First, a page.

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"Disconnect" on Oral Anticoagulation Observed Between Patients with AF and their Physicians

Article

Patients with nonvalvular atrial fibrillation (AF) not receiving oral anticoagulation (OAC) are more willing to consider initiating the treatment than their physicians are, according to findings of a recent prospective cohort study.

"Disconnect" on Oral Anticoagulation Observed Between Patients with AF and their Physicians

Considering that approximately 40% of eligible patients are not receiving OAC and that the proportion has remained steady despite widespread availability of nonvitamin K antagonists, study authors emphasize that any prior decision against OAC therapy should be revisited between clinician and patient “in a shared decision-making manner.”

There is little published research on the underuse of anticoagulation in persons with AF, wrote Christopher Cannon, MD, of the division of cardiovascular medicine at Brigham and Women’s Hospital and professor of medicine at Harvard Medical School, and colleagues in JAMA Network Open. The issue may be linked to both patient and clinician prescribing factors, they added, with a handful of studies finding the clinicians concerned for risk of bleeding vs risk of stroke. Very few studies have assessed patient wishes and fewer, if any, have examined patients and physicians concurrently.

Cannon and colleagues conducted the Benchmarking an Oral Anticoagulant Treatment Rate in Patients with Nonvalvular Atrial Fibrillation (BOAT-AF) to better understand why more patients with AF are not on OAC using and assessment of both patient and clinician perceptions about the risk of stroke and the benefits and risks of anticoagulation.

The study tapped 19 sites from the American College of Cardiology’s PINNACLE Registry for patients aged ≥18 years enrolled between January 2017 and May 2018 who had nonvalvular AF with a CHA2DS2-VASc score of ≥2 and were not receiving anticoagulation. Eligible patients were required to have had a physician office visit within the prior 18 months and be able to complete the study survey. Investigators collected data from January 18, 2017 to September 30, 2019, and analyzed from April 2022 to March 2023. Physicians for all patients who completed and returned the study survey were sent a separate survey and conducted a clinical review of the patient’s care.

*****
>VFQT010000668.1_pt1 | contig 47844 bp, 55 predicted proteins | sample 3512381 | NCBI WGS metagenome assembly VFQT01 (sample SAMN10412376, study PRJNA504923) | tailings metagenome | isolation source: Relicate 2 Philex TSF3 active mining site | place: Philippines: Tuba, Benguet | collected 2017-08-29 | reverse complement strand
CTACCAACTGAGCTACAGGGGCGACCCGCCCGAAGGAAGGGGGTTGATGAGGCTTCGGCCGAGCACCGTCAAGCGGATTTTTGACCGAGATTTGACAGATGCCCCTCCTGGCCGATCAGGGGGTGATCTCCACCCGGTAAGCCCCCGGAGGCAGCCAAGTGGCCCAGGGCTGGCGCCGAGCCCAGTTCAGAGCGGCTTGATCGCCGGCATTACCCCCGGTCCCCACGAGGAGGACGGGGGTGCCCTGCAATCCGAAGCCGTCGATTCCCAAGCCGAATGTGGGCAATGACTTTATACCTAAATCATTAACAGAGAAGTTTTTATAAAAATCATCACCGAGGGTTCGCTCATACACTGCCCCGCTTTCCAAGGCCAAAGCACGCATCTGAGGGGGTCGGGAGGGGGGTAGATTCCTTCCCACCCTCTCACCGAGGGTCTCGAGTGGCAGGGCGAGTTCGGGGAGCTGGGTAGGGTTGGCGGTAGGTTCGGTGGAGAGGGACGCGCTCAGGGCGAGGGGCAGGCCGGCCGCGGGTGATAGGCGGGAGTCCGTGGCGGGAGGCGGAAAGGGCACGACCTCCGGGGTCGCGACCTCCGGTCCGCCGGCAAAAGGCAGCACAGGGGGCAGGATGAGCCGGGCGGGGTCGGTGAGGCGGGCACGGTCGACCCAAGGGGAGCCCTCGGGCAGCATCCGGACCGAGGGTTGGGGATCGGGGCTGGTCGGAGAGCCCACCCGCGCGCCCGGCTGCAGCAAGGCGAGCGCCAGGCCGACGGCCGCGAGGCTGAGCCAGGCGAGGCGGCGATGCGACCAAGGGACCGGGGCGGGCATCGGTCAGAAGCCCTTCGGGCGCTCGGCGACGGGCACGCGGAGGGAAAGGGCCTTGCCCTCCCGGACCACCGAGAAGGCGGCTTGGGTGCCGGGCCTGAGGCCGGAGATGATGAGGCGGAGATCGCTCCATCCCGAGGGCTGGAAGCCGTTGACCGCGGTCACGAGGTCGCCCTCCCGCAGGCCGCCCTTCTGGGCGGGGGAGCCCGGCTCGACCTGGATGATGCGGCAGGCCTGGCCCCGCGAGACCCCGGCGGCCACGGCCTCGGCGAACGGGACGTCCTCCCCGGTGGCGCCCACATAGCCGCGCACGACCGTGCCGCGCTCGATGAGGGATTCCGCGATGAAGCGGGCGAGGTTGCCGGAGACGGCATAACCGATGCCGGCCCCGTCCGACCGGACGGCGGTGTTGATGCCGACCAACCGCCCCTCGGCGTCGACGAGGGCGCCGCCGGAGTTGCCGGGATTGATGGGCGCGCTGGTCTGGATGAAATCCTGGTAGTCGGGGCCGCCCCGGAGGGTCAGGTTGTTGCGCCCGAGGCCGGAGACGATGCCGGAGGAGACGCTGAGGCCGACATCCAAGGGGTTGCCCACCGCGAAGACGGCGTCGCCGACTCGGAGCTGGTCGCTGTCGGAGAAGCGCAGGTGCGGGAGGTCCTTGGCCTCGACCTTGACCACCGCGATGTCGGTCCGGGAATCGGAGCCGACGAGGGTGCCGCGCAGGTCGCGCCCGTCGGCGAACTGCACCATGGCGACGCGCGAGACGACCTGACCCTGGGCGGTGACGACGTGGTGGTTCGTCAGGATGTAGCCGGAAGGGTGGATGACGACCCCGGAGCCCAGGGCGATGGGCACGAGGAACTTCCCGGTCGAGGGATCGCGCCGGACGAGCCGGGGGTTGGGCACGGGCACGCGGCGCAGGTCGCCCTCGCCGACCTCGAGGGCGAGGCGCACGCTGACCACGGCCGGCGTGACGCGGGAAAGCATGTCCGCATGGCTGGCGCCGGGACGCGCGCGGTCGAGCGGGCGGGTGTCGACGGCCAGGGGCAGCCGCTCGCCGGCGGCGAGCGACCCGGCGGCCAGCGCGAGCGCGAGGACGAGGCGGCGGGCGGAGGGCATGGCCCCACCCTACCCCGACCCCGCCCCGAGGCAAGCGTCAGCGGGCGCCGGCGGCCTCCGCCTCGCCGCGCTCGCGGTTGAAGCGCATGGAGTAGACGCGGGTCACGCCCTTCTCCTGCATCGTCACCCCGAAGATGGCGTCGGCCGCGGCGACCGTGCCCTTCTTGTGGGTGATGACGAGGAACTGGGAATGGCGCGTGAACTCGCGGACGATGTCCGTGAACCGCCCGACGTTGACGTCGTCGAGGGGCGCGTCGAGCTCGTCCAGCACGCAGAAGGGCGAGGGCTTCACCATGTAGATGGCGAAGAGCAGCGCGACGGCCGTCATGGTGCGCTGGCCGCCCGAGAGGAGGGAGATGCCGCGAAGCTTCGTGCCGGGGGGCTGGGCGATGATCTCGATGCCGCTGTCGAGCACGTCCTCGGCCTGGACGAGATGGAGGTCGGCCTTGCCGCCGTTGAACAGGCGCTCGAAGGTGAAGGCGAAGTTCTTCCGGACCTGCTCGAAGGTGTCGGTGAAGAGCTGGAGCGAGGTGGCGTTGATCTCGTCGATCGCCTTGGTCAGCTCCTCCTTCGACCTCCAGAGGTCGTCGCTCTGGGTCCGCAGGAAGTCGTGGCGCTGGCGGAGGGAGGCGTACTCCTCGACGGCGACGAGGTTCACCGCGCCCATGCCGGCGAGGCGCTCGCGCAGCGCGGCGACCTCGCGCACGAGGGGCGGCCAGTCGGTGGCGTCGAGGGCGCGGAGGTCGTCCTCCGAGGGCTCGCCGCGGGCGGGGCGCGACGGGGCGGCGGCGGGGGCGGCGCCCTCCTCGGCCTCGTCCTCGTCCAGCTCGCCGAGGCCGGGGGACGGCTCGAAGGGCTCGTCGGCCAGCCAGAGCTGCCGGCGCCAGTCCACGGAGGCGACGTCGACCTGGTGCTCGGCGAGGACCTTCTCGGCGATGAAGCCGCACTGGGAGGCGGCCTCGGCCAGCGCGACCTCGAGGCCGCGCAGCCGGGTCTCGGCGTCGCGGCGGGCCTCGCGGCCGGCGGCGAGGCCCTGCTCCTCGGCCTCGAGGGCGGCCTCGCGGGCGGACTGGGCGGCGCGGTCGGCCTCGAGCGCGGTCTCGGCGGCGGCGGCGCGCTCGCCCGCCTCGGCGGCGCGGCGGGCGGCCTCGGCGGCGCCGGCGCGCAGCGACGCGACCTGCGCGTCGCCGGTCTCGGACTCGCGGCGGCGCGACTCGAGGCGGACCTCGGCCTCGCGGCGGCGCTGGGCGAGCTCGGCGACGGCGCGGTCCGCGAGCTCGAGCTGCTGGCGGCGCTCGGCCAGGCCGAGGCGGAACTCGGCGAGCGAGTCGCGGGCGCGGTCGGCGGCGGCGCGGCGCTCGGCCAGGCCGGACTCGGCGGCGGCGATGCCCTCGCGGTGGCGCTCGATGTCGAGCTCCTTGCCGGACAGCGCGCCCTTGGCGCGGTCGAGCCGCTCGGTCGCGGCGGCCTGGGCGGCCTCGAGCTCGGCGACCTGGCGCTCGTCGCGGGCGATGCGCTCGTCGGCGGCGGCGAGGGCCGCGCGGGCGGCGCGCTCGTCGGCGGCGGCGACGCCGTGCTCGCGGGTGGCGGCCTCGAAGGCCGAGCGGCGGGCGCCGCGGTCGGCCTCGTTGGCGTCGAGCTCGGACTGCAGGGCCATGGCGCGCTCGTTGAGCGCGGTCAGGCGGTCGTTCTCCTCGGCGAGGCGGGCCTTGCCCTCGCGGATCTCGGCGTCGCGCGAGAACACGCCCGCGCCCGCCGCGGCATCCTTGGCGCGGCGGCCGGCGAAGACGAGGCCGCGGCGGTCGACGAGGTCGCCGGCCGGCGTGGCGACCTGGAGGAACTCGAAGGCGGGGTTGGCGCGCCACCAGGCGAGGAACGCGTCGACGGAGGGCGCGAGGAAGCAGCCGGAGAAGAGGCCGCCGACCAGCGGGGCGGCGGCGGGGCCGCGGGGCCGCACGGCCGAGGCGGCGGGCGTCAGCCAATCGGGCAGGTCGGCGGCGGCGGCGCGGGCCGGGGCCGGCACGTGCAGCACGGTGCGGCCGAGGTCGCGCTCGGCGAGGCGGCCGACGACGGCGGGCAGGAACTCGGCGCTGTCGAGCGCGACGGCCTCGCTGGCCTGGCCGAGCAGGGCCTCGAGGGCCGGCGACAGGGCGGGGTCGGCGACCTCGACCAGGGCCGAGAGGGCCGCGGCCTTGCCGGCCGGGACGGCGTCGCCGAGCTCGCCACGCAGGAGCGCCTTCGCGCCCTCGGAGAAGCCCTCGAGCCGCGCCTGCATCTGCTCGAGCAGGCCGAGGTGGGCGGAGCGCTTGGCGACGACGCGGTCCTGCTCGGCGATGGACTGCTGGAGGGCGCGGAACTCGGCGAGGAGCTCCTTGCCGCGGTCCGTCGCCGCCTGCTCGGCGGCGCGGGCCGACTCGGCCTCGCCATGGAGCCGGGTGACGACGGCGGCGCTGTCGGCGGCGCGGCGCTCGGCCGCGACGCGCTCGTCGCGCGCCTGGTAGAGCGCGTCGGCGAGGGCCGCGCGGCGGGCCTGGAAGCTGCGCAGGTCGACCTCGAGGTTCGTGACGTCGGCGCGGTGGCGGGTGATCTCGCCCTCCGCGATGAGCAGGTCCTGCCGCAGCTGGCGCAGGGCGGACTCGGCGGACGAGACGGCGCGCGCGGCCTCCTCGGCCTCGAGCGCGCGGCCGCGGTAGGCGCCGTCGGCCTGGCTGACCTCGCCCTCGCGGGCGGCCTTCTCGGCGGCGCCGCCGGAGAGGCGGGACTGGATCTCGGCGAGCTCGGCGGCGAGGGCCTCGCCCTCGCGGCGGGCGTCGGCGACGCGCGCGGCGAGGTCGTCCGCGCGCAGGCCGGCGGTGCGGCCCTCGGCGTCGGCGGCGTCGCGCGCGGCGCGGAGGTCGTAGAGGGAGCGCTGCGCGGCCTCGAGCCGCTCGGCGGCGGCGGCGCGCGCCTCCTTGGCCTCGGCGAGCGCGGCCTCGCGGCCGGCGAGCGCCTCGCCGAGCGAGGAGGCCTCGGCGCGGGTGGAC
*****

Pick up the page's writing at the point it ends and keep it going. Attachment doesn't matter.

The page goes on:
Assessment of willingness for anticoagulation treatment and its appropriateness was adjudicated by a panel of 4 cardiologists. Use of anticoagulation among study participants was reviewed after 1 year.

The final cohort for analysis numbered 817 participants. Median age of the group was 76 years, 45.2% were women and the median CHA2DS2-VASc score was 4.

FINDINGS

The top 5 reasons (not mutually exclusive) cited by physicians for the patients not receiving anticoagulation were:

  • Low AF burden or successful rhythm control therapy (34.0%)

  • Patient refusal (33.3%)

  • Perceived low risk of stroke (25.2%)

  • Fall risk (21.4%)

  • High risk of bleeding (20.4%)

After rereview, 27.1% of physicians said they would reconsider prescribing OAC while 38.1% of patients agreed strongly with the statement that they would consider the treatment. This group included 24.6% whose physician had cited patient refusal of the treatment.

Of the 79.2% patients adjudicated by a 4-cardiologist review panel as "appropriate" or "may be appropriate" for anticoagulation, physicians would reconsider OAC for just 21.2% of them. In contrast, 64.5% of patients would either agree to begin OAC (38.1%) or were neutral to starting the treatment 27.3%.

When Cannon and team reviewed treatment one year later, 14.6% in the BOAT-AF study were prescribed OAC . Of 393 who had never been prescribed OAC before study enrollment, 11.7% were receiving the therapy at follow-up. There were 424 patients who had received OAC in the past but were not taking OAC when they were enrolled; of those, 17% were being treated at follow-up. And, among the 583 participants who had been receiving aspirin only when enrolled, 16% were being treated with OAC 1 year later.

Despite concern about stroke (50%) and fear of bleeding risk (60%) approximately 65% of patients were open to reconsideration of OAC therapy, the authors reemphasize in the study's Discussion. Only 27% of their treating physicians would reconsider, however. Even for patients judged appropriate for OAC by an expert panel, less than half of physicians would reconsider. The authors posit a number of reasons for the divergence related to optimal patient selection and highlight “a need for additional education on guideline recommendations.”

The investigators also highlighted a “disconnect” between clinician and patient assessments, having found that may patients whose physicians thought had refused OAC responded on the survey that they were actually open to the treatment.

“Our data emphasize the need to revisit any prior decision against oral anticoagulation and to use shared decision-making between patient and physician to arrive at an optimal treatment plan, they concluded.”


Reference: Cannon CP, Kim JM, Lee JL, et al. Patients and their physician's perspectives about oral anticoagulation in patients wtih atrial fibrillation not receiving an anticoagulant. JAMA Netw Open. 2023;6:e239638. Published online April 24, 2023. doi:10.1001/jamanetworkopen.2023.9638


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